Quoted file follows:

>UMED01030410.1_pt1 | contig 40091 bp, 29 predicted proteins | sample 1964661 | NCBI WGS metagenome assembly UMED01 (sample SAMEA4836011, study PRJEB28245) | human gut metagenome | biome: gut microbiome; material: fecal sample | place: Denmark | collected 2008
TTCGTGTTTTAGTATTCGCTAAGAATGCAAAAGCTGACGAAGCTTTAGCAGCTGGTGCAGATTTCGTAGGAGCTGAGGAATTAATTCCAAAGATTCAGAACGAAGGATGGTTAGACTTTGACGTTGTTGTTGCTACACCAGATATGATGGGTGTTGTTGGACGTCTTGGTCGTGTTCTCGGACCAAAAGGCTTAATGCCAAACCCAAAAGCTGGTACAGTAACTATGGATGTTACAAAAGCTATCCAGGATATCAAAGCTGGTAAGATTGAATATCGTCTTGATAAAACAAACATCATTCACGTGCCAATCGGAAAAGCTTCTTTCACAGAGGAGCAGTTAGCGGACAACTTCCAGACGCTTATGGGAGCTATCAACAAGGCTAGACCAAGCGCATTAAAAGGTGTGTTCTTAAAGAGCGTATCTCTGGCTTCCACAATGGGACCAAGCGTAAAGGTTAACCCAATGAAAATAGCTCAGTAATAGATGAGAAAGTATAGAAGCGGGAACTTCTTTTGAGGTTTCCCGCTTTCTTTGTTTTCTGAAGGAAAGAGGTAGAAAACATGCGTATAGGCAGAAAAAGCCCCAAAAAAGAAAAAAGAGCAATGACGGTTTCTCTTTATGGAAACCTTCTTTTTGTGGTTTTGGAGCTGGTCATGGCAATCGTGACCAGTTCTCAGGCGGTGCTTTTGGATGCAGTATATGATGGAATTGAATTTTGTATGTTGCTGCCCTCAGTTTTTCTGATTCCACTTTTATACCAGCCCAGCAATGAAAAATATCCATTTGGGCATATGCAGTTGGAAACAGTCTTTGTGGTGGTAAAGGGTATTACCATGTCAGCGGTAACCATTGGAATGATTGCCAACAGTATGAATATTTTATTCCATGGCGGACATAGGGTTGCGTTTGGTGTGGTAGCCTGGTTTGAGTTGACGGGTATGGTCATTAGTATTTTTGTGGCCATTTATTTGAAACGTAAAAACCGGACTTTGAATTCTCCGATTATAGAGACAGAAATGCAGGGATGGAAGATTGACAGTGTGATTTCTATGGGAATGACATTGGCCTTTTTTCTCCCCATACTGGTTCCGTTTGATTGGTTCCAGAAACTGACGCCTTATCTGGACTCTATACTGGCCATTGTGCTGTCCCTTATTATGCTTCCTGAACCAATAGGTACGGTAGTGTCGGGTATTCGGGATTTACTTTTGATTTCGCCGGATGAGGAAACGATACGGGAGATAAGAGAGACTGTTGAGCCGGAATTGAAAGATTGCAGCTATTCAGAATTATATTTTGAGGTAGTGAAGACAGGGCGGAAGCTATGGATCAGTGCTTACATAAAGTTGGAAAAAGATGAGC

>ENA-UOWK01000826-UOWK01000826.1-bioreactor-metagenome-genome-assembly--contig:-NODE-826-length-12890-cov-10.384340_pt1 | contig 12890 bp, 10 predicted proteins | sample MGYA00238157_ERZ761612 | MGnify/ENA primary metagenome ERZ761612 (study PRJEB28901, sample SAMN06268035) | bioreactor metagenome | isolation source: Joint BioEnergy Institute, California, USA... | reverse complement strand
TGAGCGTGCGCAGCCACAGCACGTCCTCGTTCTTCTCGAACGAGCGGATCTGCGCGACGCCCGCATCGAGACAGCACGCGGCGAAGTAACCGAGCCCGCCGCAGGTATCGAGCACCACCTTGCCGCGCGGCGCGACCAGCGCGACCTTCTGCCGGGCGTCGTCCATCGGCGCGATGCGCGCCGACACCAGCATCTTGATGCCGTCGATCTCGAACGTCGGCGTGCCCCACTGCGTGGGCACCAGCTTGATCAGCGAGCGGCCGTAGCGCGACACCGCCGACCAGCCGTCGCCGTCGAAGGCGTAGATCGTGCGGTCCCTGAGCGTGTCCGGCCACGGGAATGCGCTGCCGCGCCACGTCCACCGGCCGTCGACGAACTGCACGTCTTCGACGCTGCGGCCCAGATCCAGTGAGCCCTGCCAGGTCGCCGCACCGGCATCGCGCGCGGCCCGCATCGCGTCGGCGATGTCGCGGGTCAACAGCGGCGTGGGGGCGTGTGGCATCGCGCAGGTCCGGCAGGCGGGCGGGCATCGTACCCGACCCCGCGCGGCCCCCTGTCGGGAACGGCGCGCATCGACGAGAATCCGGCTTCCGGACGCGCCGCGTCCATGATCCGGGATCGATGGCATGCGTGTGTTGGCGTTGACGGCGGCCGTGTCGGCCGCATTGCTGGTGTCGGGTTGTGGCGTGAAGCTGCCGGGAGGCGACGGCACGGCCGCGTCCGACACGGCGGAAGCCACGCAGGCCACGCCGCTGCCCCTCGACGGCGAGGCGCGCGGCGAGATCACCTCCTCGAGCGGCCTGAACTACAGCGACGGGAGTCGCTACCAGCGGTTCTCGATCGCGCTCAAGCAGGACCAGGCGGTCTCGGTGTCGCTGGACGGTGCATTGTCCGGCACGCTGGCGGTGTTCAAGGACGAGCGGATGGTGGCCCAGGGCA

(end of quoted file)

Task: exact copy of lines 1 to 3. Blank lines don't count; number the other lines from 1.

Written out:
>UMED01030410.1_pt1 | contig 40091 bp, 29 predicted proteins | sample 1964661 | NCBI WGS metagenome assembly UMED01 (sample SAMEA4836011, study PRJEB28245) | human gut metagenome | biome: gut microbiome; material: fecal sample | place: Denmark | collected 2008
TTCGTGTTTTAGTATTCGCTAAGAATGCAAAAGCTGACGAAGCTTTAGCAGCTGGTGCAGATTTCGTAGGAGCTGAGGAATTAATTCCAAAGATTCAGAACGAAGGATGGTTAGACTTTGACGTTGTTGTTGCTACACCAGATATGATGGGTGTTGTTGGACGTCTTGGTCGTGTTCTCGGACCAAAAGGCTTAATGCCAAACCCAAAAGCTGGTACAGTAACTATGGATGTTACAAAAGCTATCCAGGATATCAAAGCTGGTAAGATTGAATATCGTCTTGATAAAACAAACATCATTCACGTGCCAATCGGAAAAGCTTCTTTCACAGAGGAGCAGTTAGCGGACAACTTCCAGACGCTTATGGGAGCTATCAACAAGGCTAGACCAAGCGCATTAAAAGGTGTGTTCTTAAAGAGCGTATCTCTGGCTTCCACAATGGGACCAAGCGTAAAGGTTAACCCAATGAAAATAGCTCAGTAATAGATGAGAAAGTATAGAAGCGGGAACTTCTTTTGAGGTTTCCCGCTTTCTTTGTTTTCTGAAGGAAAGAGGTAGAAAACATGCGTATAGGCAGAAAAAGCCCCAAAAAAGAAAAAAGAGCAATGACGGTTTCTCTTTATGGAAACCTTCTTTTTGTGGTTTTGGAGCTGGTCATGGCAATCGTGACCAGTTCTCAGGCGGTGCTTTTGGATGCAGTATATGATGGAATTGAATTTTGTATGTTGCTGCCCTCAGTTTTTCTGATTCCACTTTTATACCAGCCCAGCAATGAAAAATATCCATTTGGGCATATGCAGTTGGAAACAGTCTTTGTGGTGGTAAAGGGTATTACCATGTCAGCGGTAACCATTGGAATGATTGCCAACAGTATGAATATTTTATTCCATGGCGGACATAGGGTTGCGTTTGGTGTGGTAGCCTGGTTTGAGTTGACGGGTATGGTCATTAGTATTTTTGTGGCCATTTATTTGAAACGTAAAAACCGGACTTTGAATTCTCCGATTATAGAGACAGAAATGCAGGGATGGAAGATTGACAGTGTGATTTCTATGGGAATGACATTGGCCTTTTTTCTCCCCATACTGGTTCCGTTTGATTGGTTCCAGAAACTGACGCCTTATCTGGACTCTATACTGGCCATTGTGCTGTCCCTTATTATGCTTCCTGAACCAATAGGTACGGTAGTGTCGGGTATTCGGGATTTACTTTTGATTTCGCCGGATGAGGAAACGATACGGGAGATAAGAGAGACTGTTGAGCCGGAATTGAAAGATTGCAGCTATTCAGAATTATATTTTGAGGTAGTGAAGACAGGGCGGAAGCTATGGATCAGTGCTTACATAAAGTTGGAAAAAGATGAGC

>ENA-UOWK01000826-UOWK01000826.1-bioreactor-metagenome-genome-assembly--contig:-NODE-826-length-12890-cov-10.384340_pt1 | contig 12890 bp, 10 predicted proteins | sample MGYA00238157_ERZ761612 | MGnify/ENA primary metagenome ERZ761612 (study PRJEB28901, sample SAMN06268035) | bioreactor metagenome | isolation source: Joint BioEnergy Institute, California, USA... | reverse complement strand